Fortunately, the NCAA addressed this issue and will now allow, “college basketball players who request an Undergraduate Advisory Committee evaluation, participate in the NBA combine and aren’t drafted can return to school as long as they notify their athletics director of their intent by 5 p.m. the Monday after the draft.” They must also have participated in the NBA Combine. There are steps that athletes must take to be able to return to college if they are undrafted, but ultimately, it lets them test their options and see if a team can draft them before they have to decide whether or not they want to be able to return to college basketball. One of these steps that should stand out is the Undergraduate Advisory Committee evaluation. This was not previously required for college players who declared for the draft. The intention behind including this as a requirement for maintaining college eligibility is to help the athletes make informed decisions. Traditionally, this evaluation by a credible committee gives a prospect an estimation of where they stand in their draft class and a projection of at which slot they could be drafted. This is valuable information that was previously not required. This rule will help prospects, especially those on or close to the fringe, meticulously think out their options and make the best decision possible for their future career.
In general, these changes are supported by college athletes, because it merely gives them more flexibility and less risk when exploring their options about going pro. Stanley Taylor, forward for Columbus State University, shares his thoughts –
“If the NCAA placed a rule in effect that allows players to explore the NBA draft and potential other pro basketball leagues with the option to return to school, it would be significant to the development of the game of basketball as a whole. Meaning, if college athletes can sign with agents and shop themselves to teams and clubs without the consequence of losing their college eligibility, players will get chances to better themselves at their own risk. Signing with an agent and going to pro workouts to get a feel for the next level would be a great opportunity to see where your game stands. If you feel you can play and maintain playing at this higher level, then go for it. Also, if you feel that your game is not as developed and want to go back to school and potentially earn your degree while improving your game, that is a good option as well.”
Both Taylor and Deshon Parker share similar sentiments on the key aspect of risk aversion that this rule change provides to student-athletes. College basketball players agree that it could only help to have more options and flexibility during their college careers to make better and less risky decisions on declaring for the draft and returning to university. Allowing agents also contribute to increased marketability and recognition, as well as integration into the professional basketball system, for players who may be deserving of being in the NBA but may not have the tools or resources to do so.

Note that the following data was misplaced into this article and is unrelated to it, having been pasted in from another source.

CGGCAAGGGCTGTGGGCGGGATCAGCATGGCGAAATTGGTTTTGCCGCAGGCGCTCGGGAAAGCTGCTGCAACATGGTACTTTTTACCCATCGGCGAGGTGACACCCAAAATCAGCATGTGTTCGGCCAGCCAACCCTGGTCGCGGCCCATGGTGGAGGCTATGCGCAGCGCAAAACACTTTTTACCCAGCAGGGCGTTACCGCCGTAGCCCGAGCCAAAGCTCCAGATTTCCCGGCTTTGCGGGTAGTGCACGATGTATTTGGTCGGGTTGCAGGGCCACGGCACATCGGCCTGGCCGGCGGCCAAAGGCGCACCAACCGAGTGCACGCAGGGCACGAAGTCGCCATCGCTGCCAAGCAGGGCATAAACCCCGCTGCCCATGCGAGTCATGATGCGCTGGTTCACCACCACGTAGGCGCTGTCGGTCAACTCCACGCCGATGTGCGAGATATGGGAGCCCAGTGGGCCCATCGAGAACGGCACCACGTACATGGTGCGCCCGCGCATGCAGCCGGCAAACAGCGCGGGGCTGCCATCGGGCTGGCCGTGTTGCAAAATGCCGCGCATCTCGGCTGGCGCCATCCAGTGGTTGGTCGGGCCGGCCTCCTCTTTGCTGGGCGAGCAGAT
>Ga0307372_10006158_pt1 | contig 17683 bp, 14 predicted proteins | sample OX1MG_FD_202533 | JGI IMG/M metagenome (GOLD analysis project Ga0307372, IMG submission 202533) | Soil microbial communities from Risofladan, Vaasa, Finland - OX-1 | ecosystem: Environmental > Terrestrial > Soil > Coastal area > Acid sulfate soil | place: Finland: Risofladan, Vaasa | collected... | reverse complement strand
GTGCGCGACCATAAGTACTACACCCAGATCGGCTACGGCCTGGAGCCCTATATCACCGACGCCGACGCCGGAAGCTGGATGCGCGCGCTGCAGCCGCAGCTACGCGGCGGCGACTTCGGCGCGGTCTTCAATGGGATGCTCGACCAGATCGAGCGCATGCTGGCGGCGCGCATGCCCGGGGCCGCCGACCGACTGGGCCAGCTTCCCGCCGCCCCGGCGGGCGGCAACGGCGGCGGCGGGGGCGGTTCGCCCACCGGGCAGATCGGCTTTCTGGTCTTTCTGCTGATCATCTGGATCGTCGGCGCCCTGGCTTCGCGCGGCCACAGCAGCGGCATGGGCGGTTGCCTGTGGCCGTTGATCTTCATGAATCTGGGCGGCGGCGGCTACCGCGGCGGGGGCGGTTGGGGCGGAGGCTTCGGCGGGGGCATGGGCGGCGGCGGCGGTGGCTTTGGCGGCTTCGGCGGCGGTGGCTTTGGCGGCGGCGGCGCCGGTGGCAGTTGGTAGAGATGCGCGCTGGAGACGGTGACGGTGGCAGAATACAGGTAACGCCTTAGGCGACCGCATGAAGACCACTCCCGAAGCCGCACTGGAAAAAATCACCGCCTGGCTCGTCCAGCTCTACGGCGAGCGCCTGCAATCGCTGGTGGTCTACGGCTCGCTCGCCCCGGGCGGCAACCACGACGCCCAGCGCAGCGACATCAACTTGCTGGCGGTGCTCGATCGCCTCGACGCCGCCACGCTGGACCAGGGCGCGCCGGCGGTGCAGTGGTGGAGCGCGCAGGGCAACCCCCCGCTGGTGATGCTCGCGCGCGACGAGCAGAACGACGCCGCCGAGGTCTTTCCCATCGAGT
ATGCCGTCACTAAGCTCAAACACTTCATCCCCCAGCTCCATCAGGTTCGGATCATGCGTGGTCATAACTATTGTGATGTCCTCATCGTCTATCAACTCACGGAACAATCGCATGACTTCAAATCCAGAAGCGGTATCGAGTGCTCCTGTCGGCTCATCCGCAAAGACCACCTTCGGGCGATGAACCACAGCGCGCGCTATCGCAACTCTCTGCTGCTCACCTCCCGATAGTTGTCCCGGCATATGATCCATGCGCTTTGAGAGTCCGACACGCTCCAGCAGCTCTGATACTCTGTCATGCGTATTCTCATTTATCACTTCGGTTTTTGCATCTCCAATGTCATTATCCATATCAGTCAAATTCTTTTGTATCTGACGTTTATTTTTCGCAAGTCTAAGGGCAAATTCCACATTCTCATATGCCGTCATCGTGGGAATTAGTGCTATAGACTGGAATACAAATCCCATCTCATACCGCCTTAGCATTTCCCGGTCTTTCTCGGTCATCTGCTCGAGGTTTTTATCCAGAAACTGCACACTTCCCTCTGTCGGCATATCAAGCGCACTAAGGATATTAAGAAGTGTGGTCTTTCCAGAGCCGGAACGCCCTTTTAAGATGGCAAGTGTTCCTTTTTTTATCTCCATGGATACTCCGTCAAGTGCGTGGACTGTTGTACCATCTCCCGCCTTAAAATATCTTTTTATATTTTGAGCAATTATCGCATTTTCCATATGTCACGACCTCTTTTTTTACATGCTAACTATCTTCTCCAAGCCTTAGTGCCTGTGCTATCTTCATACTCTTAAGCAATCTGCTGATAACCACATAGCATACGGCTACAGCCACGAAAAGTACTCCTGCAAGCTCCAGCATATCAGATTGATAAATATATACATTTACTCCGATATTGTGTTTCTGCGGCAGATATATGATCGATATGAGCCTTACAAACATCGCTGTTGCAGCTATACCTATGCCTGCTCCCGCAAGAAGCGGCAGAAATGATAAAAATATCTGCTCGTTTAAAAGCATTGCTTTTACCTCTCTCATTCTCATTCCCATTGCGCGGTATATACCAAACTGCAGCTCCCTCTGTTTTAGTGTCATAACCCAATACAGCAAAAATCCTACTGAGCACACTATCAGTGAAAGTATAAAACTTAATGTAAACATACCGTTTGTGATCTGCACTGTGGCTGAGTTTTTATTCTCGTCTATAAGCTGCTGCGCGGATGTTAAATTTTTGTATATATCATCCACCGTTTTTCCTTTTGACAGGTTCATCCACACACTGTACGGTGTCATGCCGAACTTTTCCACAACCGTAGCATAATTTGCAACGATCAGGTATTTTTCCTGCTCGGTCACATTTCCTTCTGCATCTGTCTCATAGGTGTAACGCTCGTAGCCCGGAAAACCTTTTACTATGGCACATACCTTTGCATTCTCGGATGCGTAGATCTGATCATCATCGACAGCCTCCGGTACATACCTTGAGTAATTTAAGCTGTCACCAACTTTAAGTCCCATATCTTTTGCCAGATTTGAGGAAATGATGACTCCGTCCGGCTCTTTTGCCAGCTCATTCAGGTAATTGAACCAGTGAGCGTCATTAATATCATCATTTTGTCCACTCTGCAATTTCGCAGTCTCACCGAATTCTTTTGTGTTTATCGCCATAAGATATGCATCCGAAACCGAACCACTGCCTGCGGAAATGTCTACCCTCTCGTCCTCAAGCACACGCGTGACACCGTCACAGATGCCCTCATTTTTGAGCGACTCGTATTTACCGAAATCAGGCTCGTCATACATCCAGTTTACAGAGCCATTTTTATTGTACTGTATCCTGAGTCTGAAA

Seemingly the only major flaw with this rule change, however, is that it only applies to Division 1 basketball players. While this may seem reasonable given that they are traditionally the only players good enough to make the NBA, there are players at DII and DIII schools who went there for reasons other than not having the opportunity to play for a D1 college. Since these are also players more likely to be on the fringe, it seems unfitting that the rule doesn’t apply to them as well, as they would have to take the most risk and the most difficult steps to declare for the draft in the current settings. While few in numbers, there are undoubtedly players who have the potential talent to be in the NBA but are currently at lower division colleges for reasons such as being offered a better financial package or playing time. Without being able to sign with an agent, it is rare they ever get noticed by NBA teams or have access to workouts and combines, and that only makes declaring that much riskier, as they do not have the option to return to college if they declare and go undrafted.
Overall, the NCAA rule change allowing Division 1 players to sign with agents and declare for the draft while still maintaining eligibility to return to college. If they go undrafted is a popular one that has been a long time coming. It reduces risk and increases flexibility for college athletes, specifically fringe prospects, while also increasing the marketability and recognition of players who otherwise wouldn’t have that option without being represented by an agent. The only negative aspect of the rule arises for the few lower division basketball players who have the talent but not the resources to go through the process of being drafted by an NBA team.